Fast Food Nation
The Dark Side of the All-American Meal
. Copyright © by Eric Schlosser. Reprinted by permission of HarperCollins Publishers, Inc. All rights reserved. Available now wherever books are sold.
Read More Show Less

Introduction

Introduction

CHEYENNE MOUNTAIN SITS on the eastern slope of Colorado's Front Range, rising steeply from the prairie and overlooking the city of Colorado Springs. From a distance, the mountain appears beautiful and serene, dotted with rocky outcroppings, scrub oak, and ponderosa pine. It looks like the backdrop of an old Hollywood western, just another gorgeous Rocky Mountain vista. And yet Cheyenne Mountain is hardly pristine. One of the nation's most important military installations lies deep within it, housing units of the North American Aerospace Command, the Air Force Space Command, and the United States Space Command. During the mid-1950s, high-level officials at the Pentagon worried that America's air defenses had become vulnerable to sabotage and attack. Cheyenne Mountain was chosen as the site for a top-secret, underground combat operations center. The mountain was hollowed out, and fifteen buildings, most of them three stories high, were erected amid a maze of tunnels and passageways extending for miles. The four-and-a-half-acre underground complex was designed to survive a direct hit by an atomic bomb. Now officially called the Cheyenne Mountain Air Force Station, the facility is entered through steel blast doors that are three feet thick and weigh twenty-five tons each; they automatically swing shut in less than twenty seconds. The base is closed to the public, and a heavily armed quick response team guards against intruders. Pressurized air within the complex prevents contamination by radioactive fallout and biological weapons. The buildings are mounted on gigantic steel springs to ride out an earthquake or the blast wave of a thermonuclear strike. The hallways and staircases are painted slate gray, the ceilings are low, and there are combination locks on many of the doors. A narrow escape tunnel, entered through a metal hatch, twists and turns its way out of the mountain through solid rock. The place feels like the set of an early James Bond movie, with men in jumpsuits driving little electric vans from one brightly lit cavern to another.

Fifteen hundred people work inside the mountain, maintaining the facility and collecting information from a worldwide network of radars, spy satellites, ground-based sensors, airplanes, and blimps. The Cheyenne Mountain Operations Center tracks every manmade object that enters North American airspace or that orbits the earth. It is the heart of the nation's early warning system. It can detect the firing of a long-range missile, anywhere in the world, before that missile has left the launch pad.

This futuristic military base inside a mountain has the capability to be self-sustaining for at least one month. Its generators can produce enough electricity to power a city the size of Tampa, Florida. Its underground reservoirs hold millions of gallons of water; workers sometimes traverse them in rowboats. The complex has its own underground fitness center, a medical clinic, a dentist's office, a barbershop, a chapel, and a cafeteria. When the men and women stationed at Cheyenne Mountain get tired of the food in the cafeteria, they often send somebody over to the Burger King at Fort Carson, a nearby army base. Or they call Domino's.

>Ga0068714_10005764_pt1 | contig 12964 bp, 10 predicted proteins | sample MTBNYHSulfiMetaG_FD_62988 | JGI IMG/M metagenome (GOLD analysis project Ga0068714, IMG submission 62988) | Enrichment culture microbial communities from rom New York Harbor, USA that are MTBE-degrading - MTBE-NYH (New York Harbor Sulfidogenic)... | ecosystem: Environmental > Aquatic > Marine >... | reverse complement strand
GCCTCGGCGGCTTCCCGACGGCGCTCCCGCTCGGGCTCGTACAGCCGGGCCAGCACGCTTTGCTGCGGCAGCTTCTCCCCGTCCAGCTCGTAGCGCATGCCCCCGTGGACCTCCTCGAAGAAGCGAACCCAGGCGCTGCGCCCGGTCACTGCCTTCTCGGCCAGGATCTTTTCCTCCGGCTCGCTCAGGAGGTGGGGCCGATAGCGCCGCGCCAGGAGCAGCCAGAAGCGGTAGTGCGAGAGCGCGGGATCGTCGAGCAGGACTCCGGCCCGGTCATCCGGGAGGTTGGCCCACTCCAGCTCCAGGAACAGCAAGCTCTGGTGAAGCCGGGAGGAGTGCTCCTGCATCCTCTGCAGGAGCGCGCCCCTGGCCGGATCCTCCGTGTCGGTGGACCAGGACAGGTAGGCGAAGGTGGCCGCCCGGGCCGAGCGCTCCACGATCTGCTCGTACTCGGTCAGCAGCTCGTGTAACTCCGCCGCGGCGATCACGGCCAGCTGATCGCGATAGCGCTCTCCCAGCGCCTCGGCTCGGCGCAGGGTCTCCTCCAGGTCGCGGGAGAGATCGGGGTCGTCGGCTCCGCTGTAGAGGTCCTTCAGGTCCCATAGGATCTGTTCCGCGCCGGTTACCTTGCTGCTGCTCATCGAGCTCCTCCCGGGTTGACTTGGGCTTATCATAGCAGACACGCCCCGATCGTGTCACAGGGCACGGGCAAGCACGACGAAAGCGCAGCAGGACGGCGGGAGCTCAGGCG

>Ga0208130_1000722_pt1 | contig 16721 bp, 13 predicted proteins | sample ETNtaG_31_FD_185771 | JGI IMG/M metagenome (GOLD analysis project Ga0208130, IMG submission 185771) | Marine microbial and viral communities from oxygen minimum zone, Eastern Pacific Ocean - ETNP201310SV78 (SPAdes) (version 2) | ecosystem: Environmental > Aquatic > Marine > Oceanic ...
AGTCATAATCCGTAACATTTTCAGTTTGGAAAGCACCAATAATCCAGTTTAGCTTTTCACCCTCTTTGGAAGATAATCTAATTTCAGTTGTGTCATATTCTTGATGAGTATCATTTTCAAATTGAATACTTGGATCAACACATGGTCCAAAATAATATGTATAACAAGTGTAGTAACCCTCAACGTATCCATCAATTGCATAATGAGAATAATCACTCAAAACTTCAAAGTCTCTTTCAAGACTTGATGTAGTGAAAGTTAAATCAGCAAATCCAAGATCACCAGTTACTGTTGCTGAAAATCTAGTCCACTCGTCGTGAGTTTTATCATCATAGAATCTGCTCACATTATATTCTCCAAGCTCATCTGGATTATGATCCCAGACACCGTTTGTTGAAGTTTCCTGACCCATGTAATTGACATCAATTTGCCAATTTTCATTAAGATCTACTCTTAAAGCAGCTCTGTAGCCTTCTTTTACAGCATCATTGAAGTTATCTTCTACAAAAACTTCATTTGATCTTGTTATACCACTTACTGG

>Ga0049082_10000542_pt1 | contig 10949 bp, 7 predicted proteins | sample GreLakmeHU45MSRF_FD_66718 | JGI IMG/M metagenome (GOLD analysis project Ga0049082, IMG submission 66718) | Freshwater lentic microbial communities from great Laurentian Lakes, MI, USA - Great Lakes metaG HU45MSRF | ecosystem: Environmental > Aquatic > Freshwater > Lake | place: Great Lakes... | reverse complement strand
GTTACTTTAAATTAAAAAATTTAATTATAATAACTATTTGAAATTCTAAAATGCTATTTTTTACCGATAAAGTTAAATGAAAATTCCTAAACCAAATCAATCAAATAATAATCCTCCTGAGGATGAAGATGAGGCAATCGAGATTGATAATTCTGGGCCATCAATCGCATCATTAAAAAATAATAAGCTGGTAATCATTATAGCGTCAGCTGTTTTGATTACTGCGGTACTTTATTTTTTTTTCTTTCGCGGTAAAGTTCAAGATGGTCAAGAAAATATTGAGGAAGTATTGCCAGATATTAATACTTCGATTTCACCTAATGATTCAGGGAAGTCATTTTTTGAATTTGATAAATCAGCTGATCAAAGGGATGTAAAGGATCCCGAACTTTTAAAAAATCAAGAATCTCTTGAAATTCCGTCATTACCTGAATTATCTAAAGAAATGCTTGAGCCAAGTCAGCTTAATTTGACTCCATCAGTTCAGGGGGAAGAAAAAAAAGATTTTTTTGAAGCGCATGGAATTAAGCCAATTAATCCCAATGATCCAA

Almost every night, a Domino's deliveryman winds his way up the lonely Cheyenne Mountain Road, past the ominous DEADLY FORCE AUTHORIZED signs, past the security checkpoint at the entrance of the base, driving toward the heavily guarded North Portal, tucked behind chain link and barbed wire. Near the spot where the road heads straight into the mountainside, the delivery man drops off his pizzas and collects his tip. And should Armageddon come, should a foreign enemy someday shower the United States with nuclear warheads, laying waste to the whole continent, entombed within Cheyenne Mountain, along with the high-tech marvels, the pale blue jumpsuits, comic books, and Bibles, future archeologists may find other clues to the nature of our civilization - Big King wrappers, hardened crusts of Cheesy Bread, Barbeque Wing bones, and the red, white, and blue of a Domino's pizza box.

What We Eat

OVER THE LAST THREE DECADES, fast food has infiltrated every nook and cranny of American society. An industry that began with a handful of modest hot dog and hamburger stands in southern California has spread to every corner of the nation, selling a broad range of foods wherever paying customers may be found. Fast food is now served at restaurants and drive-throughs, at stadiums, airports, zoos, high schools, elementary schools, and universities, on cruise ships, trains, and airplanes, at K-Marts, Wal-Marts, gas stations, and even at hospital cafeterias. In 1970, Americans spent about $6 billion on fast food; in 2000, they spent more than $110 billion. Americans now spend more money on fast food than on higher education, personal computers, computer software, or new cars. They spend more on fast food than on movies, books, magazines, newspapers, videos, and recorded music - combined.

Pull open the glass door, feel the rush of cool air, walk in, get on line, study the backlit color photographs above the counter, place your order, hand over a few dollars, watch teenagers in uniforms pushing various buttons, and moments later take hold of a plastic tray full of food wrapped in colored paper and cardboard. The whole experience of buying fast food has become so routine, so thoroughly unexceptional and mundane, that it is now taken for granted, like brushing your teeth or stopping for a red light. It has become a social custom as American as a small, rectangular, hand-held, frozen, and reheated apple pie.